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Research Papers

Characterizing Uncertainty Attributable to Surrogate Models

[+] Author and Article Information
Jie Zhang

Postdoctoral Research Associate
Mem. ASME
Multidisciplinary Design and Optimization
Laboratory (MDOL),
Department of Mechanical and
Aerospace Engineering,
Syracuse University,
Syracuse, NY 13244
e-mail: jzhang56@syr.edu

Souma Chowdhury

Assistant Research Professor
Mem. ASME
Department of Mechanical Engineering,
Department of Electrical and
Computer Engineering,
Mississippi State University,
Mississippi State, MS 39762
e-mail: souma.chowdhury@msstate.edu

Ali Mehmani

Multidisciplinary Design and Optimization
Laboratory (MDOL),
Department of Mechanical and
Aerospace Engineering,
Syracuse University,
Syracuse, NY 13244
e-mail: amehmani@syr.edu

Achille Messac

Dean
Professor
Earnest W. and Mary Ann Deavenport Jr.
Endowed Chair,
Fellow ASME
Department of Aerospace Engineering,
Bagley College of Engineering,
Mississippi State University,
Mississippi State, MS 39762
e-mail: messac@bagley.msstate.edu

1Present address: National Renewable Energy Laboratory (NREL), Golden, CO 80401.

2Corresponding author.

Contributed by the Design Automation Committee of ASME for publication in the JOURNAL OF MECHANICAL DESIGN. Manuscript received December 13, 2012; final manuscript received October 23, 2013; published online January 10, 2014. Assoc. Editor: Irem Y. Tumer.

J. Mech. Des 136(3), 031004 (Jan 10, 2014) (11 pages) Paper No: MD-12-1608; doi: 10.1115/1.4026150 History: Received December 13, 2012; Revised October 23, 2013

This paper investigates the characterization of the uncertainty in the prediction of surrogate models. In the practice of engineering, where predictive models are pervasively used, the knowledge of the level of modeling error in any region of the design space is uniquely helpful for design exploration and model improvement. The lack of methods that can explore the spatial variation of surrogate error levels in a wide variety of surrogates (i.e., model-independent methods) leaves an important gap in our ability to perform design domain exploration. We develop a novel framework, called domain segmentation based on uncertainty in the surrogate (DSUS) to segregate the design domain based on the level of local errors. The errors in the surrogate estimation are classified into physically meaningful classes based on the user's understanding of the system and/or the accuracy requirements for the concerned system analysis. The leave-one-out cross-validation technique is used to quantity the local errors. Support vector machine (SVM) is implemented to determine the boundaries between error classes, and to classify any new design point into the pertinent error class. We also investigate the effectiveness of the leave-one-out cross-validation technique in providing a local error measure, through comparison with actual local errors. The utility of the DSUS framework is illustrated using two different surrogate modeling methods: (i) the Kriging method and (ii) the adaptive hybrid functions (AHF). The DSUS framework is applied to a series of standard test problems and engineering problems. In these case studies, the DSUS framework is observed to provide reasonable accuracy in classifying the design-space based on error levels. More than 90% of the test points are accurately classified into the appropriate error classes.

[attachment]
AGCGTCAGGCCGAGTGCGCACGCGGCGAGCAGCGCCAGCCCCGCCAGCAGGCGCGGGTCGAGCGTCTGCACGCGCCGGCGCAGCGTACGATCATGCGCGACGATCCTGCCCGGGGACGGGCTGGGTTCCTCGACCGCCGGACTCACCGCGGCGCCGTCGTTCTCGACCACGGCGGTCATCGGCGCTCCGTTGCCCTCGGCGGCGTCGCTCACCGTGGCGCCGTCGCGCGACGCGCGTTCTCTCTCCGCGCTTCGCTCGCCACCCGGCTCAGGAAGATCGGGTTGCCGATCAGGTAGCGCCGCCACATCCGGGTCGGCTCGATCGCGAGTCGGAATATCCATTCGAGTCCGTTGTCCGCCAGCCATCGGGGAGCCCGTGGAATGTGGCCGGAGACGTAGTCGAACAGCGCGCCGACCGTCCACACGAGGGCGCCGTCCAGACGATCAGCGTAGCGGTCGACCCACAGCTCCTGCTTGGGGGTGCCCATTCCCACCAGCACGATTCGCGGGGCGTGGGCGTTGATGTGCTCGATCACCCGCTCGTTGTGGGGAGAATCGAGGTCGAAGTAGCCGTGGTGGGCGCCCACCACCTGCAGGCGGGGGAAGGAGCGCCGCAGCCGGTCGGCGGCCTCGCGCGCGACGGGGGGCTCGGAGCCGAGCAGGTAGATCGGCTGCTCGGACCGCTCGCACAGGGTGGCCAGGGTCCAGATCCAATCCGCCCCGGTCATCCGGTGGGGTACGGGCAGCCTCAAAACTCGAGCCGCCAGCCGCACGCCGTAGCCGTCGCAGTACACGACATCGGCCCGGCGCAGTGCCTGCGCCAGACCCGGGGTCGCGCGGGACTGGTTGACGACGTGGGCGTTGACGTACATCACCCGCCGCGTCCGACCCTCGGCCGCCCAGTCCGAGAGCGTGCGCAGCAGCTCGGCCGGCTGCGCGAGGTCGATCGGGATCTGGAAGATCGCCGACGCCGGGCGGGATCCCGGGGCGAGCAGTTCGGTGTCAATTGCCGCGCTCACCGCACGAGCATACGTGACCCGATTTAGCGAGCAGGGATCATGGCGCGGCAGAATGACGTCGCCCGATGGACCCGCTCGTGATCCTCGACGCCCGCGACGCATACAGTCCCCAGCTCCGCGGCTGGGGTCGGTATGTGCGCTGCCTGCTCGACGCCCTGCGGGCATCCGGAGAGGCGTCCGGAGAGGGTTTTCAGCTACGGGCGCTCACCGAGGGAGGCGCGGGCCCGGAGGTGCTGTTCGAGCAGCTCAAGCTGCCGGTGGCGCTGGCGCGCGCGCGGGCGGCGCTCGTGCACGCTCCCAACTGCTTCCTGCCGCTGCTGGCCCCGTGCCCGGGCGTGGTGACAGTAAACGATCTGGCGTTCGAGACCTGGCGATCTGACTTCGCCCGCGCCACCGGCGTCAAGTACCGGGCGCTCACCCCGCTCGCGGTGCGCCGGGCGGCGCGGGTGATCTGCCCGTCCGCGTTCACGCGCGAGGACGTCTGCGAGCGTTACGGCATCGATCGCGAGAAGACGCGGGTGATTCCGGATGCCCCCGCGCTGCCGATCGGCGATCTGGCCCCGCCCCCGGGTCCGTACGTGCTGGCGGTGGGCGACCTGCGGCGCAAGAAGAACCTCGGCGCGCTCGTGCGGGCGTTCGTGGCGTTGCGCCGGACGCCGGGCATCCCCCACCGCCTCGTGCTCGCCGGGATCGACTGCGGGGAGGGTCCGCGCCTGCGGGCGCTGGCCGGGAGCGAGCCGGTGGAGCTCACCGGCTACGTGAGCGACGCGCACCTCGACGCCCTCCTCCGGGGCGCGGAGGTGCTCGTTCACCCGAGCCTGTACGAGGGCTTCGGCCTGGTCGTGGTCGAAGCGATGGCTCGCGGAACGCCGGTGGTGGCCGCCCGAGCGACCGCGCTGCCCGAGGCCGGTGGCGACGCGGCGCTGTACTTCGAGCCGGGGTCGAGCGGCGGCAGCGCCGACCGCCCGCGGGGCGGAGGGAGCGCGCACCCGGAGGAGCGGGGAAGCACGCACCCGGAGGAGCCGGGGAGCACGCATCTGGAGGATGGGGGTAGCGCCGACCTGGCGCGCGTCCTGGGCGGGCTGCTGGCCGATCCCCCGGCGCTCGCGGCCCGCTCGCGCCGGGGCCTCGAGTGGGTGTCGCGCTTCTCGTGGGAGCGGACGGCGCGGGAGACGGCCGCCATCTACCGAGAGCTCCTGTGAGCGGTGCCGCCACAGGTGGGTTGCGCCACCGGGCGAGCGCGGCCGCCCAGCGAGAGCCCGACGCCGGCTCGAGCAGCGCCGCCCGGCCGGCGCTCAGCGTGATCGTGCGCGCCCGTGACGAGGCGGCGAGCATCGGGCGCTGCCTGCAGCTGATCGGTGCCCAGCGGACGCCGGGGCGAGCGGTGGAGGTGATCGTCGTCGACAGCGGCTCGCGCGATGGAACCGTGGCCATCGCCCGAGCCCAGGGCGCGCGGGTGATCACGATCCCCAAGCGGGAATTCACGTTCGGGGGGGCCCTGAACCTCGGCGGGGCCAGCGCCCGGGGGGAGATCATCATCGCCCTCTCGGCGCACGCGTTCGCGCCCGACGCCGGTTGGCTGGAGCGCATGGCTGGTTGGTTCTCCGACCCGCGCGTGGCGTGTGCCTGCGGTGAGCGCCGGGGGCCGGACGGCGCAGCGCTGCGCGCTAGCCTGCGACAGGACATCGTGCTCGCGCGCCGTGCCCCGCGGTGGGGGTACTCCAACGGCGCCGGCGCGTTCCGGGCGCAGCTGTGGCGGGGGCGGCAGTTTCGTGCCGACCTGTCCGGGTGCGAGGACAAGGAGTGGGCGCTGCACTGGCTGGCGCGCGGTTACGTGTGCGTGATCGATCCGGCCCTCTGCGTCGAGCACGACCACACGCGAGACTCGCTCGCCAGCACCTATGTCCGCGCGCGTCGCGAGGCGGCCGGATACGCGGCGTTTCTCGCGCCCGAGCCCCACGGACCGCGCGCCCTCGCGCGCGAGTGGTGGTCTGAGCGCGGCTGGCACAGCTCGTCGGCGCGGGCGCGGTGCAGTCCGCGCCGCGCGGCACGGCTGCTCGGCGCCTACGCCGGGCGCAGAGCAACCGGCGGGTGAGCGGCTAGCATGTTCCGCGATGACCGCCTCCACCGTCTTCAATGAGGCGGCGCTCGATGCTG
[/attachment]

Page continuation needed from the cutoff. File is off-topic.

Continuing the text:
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Figures

Grahic Jump Location
Fig. 1

The illustration of the prediction uncertainty modeling (class 1: low error; class 2: medium error; class 3: high error)

Grahic Jump Location
Fig. 2

The framework of the DSUS methodology

Grahic Jump Location
Fig. 3

Comparison of cross-validation errors and actual local errors (1-variable function): (a) AHF and (b) Kriging

Grahic Jump Location
Fig. 4

Comparison of cross-validation errors and actual local errors (Dixon & Price function): (a) actual local errors (AHF), (b) cross-validation errors (AHF), (c) actual local errors (Kriging), and (d) cross-validation errors (Kriging)

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